* What's your problem? w/ Tell me more (as follow up)
* What are you doing right now for that problem?
* What other solutions have you tried?
* Are those other solutions working? Why / why not?
* Why do you feel our product might work for you?
The last question is a BS filter. If they're just using you for their own research purposes / get their existing vendor to bid lower, their response here will sound thin. Prospects who are early in their decision making won't have much to say here (or they are already late in their decision making and have made a decision to go with another vendor and are just going on a call with you to say that they've done their DD). The more they have to say, the closer they are to the finish line (ie. sale).
we have similar questions except for the last one, really interesting addition! It takes the conversation from hypotheticals to the product.
I'll add something else that worked for us, when they tell us a solution they've tried, we'll dig deep in how they came up with it. That usually gets people talking about the issues they've been having without asking directly
That's a good one (asking about how they came up with their decision). It helps elucidate their purchasing logic and process.
To elaborate on our last question, it's also a tactic used to help potential customers convince themselves to buy something. Hey (the email app) did this in their prelaunch by asking people who wanted to get on their early launch to email them with reasons why they wanted to be on the list. There's a bit of reverse psychology at play here. Cognitive dissonance must be resolved.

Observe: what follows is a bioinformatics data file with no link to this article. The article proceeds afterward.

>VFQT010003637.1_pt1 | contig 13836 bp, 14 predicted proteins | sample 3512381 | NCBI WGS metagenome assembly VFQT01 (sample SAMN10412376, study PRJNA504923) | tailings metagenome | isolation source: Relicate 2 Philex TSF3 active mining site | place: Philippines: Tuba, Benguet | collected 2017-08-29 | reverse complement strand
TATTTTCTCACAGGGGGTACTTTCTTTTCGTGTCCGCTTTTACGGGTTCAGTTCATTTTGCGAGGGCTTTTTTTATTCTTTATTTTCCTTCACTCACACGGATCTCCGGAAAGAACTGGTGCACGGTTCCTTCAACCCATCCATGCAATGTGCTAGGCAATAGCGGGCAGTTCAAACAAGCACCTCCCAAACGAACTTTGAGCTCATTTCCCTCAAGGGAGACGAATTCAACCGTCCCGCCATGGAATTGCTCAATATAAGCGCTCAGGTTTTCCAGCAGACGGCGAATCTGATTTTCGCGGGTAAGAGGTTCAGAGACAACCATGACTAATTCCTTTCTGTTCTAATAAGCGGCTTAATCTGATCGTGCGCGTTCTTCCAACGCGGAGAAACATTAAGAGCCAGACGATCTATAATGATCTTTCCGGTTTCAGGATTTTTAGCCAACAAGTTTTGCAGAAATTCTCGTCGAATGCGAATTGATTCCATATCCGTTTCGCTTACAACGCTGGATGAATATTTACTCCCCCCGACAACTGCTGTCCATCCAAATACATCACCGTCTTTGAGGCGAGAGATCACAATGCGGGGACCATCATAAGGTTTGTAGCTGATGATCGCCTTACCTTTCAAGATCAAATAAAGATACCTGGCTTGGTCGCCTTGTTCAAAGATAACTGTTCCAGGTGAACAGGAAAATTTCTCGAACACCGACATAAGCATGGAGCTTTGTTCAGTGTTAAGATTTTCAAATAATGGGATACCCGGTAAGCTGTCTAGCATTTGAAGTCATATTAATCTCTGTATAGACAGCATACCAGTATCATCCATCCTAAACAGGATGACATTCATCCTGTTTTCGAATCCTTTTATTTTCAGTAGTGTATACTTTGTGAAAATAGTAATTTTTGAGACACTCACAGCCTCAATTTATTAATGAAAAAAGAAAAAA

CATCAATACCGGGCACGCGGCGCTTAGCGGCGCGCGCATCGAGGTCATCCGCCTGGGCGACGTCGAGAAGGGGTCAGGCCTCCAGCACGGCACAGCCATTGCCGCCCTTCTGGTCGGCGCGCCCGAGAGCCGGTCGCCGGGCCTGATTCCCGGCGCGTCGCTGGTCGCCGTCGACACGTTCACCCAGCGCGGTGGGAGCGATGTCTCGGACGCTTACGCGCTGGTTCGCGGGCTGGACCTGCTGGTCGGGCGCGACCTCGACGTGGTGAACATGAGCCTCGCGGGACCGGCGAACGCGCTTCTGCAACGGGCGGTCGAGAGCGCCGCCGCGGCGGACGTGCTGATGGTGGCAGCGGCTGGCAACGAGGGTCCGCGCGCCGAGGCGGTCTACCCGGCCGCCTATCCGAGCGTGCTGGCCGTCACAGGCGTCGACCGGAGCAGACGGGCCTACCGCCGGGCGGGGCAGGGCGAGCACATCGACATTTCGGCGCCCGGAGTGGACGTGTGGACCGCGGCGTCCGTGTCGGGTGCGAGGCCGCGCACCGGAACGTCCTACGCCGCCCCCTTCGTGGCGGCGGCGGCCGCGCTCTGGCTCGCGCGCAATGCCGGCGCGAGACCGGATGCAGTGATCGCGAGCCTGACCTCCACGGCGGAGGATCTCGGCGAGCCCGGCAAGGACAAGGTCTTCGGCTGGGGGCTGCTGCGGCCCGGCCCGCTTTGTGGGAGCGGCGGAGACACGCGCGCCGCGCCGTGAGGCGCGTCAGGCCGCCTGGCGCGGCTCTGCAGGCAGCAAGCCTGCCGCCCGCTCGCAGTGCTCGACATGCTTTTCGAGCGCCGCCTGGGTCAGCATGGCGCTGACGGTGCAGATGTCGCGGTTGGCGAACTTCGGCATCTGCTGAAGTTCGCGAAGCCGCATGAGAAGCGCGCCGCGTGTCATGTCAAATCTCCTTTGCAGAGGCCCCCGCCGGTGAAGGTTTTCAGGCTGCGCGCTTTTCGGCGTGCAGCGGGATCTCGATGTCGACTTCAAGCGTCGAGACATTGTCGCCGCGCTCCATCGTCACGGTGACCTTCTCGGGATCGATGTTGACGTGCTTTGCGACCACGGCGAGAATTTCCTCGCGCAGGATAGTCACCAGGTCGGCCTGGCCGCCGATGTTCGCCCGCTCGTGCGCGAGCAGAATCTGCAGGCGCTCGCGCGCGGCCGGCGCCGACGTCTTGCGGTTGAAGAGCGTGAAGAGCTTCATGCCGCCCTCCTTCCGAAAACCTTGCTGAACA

"The biggest challenges to direct sales is finding the right prospects and knowing how to show them value as quickly as possible."
Industry segmentation then targeting sales resources to segments. Those resources are your salespeople, ad materials, trade-shows, etc. The industry segmentation is prioritized for segments that benefit the most from the product and have money to spend. You don't focus on the markets or company sizes you want. You focus on who really needs your product because it really makes a difference in their bottom line.
There have never been more brick and mortar, grey haired experts available for hire to SAAS providers. These folks have the domain expertise to look at your product and provide the message, network and outreach to grow your user base.
I cringe mightily reading SAAS job postings looking for someone with business development (or marketing) experience but without industry expertise. Is it agism? Not sure, but I had this experience interviewing for a Marketing Director role with a major Valley SAAS firm who opted for a generalist and who I understand hasn't seen more than 10% growth since. Sometimes the hard way is the right way.
This was a bit ranty, but it's been on my mind for some time.
> I cringe mightily reading SAAS job postings looking for someone with business development (or marketing) experience but without industry expertise.
It’s ego, scrappiness, and company building.